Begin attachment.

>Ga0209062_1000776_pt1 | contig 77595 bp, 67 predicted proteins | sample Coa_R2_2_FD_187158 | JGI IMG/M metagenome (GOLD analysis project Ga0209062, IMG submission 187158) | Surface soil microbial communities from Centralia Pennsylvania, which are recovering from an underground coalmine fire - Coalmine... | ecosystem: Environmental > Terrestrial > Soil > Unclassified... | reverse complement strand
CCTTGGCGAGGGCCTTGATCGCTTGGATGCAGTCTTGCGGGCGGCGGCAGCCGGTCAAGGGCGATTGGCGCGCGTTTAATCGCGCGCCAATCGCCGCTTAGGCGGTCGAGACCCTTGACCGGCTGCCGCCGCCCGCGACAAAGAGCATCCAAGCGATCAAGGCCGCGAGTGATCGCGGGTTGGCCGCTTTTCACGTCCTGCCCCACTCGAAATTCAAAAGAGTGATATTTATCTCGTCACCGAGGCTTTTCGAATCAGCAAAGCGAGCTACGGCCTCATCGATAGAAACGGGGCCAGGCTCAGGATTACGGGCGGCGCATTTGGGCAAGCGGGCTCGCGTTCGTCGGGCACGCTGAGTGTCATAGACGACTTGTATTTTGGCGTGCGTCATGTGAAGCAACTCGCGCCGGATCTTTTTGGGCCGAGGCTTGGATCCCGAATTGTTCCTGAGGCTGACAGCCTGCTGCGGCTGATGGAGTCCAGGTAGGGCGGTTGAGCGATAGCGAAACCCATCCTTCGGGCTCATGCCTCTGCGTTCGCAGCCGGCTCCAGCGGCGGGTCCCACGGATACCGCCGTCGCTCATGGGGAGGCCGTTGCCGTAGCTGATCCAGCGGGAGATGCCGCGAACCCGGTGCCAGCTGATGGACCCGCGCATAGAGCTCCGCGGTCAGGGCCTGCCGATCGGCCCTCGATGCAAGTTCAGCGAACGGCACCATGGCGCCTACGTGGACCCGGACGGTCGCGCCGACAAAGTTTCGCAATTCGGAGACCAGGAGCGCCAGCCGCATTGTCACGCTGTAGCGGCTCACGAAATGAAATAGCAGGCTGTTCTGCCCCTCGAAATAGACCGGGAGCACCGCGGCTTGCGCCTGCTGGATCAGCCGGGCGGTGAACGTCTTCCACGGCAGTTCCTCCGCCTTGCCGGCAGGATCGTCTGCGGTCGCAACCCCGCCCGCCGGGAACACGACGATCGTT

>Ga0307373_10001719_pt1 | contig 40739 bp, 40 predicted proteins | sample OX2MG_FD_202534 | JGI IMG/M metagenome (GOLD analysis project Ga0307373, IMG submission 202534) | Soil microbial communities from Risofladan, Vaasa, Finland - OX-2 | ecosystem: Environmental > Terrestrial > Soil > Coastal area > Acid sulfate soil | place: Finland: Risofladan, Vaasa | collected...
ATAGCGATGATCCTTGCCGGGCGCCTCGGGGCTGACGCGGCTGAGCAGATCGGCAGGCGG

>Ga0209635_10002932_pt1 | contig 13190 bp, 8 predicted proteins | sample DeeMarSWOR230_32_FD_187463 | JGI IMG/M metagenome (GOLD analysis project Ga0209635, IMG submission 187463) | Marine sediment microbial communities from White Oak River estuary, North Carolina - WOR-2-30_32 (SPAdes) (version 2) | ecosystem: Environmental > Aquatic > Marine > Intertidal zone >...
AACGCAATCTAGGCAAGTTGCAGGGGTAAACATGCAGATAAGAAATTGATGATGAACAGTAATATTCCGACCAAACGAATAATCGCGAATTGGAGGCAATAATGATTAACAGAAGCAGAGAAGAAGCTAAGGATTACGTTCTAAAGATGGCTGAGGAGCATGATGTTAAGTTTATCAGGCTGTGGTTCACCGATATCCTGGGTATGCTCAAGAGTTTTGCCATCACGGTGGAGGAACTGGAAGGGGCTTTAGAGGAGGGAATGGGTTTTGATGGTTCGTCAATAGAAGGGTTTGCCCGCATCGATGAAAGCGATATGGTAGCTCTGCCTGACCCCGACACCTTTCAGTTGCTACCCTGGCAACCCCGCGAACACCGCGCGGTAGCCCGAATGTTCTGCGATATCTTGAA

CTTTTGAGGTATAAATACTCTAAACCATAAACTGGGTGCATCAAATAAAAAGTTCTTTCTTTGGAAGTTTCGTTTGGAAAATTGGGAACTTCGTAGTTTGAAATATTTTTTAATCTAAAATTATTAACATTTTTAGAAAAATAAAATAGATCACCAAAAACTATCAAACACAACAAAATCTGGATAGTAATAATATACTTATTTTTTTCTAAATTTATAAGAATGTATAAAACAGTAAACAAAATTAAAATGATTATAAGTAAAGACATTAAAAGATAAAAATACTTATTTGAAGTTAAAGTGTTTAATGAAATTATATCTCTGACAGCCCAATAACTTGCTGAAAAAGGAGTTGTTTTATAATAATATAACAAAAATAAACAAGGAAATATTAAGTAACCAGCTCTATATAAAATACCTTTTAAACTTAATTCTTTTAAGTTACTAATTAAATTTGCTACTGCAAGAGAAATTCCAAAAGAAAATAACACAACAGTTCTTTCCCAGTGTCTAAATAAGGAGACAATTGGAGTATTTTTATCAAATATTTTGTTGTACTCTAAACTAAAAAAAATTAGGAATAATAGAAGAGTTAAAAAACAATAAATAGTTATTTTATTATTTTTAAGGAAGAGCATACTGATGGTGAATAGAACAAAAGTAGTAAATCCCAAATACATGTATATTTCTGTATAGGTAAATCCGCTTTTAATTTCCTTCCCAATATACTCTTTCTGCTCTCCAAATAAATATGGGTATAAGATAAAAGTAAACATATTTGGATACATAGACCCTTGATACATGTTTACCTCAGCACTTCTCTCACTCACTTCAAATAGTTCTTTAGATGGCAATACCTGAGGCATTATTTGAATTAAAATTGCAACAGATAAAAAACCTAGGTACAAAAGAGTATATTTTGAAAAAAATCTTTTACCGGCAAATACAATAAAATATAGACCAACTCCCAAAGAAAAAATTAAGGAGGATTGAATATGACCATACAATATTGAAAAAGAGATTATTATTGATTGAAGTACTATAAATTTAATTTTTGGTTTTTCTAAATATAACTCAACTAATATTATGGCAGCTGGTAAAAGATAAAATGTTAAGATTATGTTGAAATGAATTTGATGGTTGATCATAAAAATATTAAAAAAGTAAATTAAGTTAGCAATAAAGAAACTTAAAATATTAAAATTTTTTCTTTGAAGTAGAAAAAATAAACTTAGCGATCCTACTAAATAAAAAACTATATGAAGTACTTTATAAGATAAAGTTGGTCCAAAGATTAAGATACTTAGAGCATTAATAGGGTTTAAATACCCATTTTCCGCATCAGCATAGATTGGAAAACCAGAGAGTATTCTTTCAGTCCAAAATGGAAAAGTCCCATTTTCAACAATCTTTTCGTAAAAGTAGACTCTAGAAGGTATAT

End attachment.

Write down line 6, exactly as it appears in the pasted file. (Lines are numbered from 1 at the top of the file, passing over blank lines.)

AACGCAATCTAGGCAAGTTGCAGGGGTAAACATGCAGATAAGAAATTGATGATGAACAGTAATATTCCGACCAAACGAATAATCGCGAATTGGAGGCAATAATGATTAACAGAAGCAGAGAAGAAGCTAAGGATTACGTTCTAAAGATGGCTGAGGAGCATGATGTTAAGTTTATCAGGCTGTGGTTCACCGATATCCTGGGTATGCTCAAGAGTTTTGCCATCACGGTGGAGGAACTGGAAGGGGCTTTAGAGGAGGGAATGGGTTTTGATGGTTCGTCAATAGAAGGGTTTGCCCGCATCGATGAAAGCGATATGGTAGCTCTGCCTGACCCCGACACCTTTCAGTTGCTACCCTGGCAACCCCGCGAACACCGCGCGGTAGCCCGAATGTTCTGCGATATCTTGAA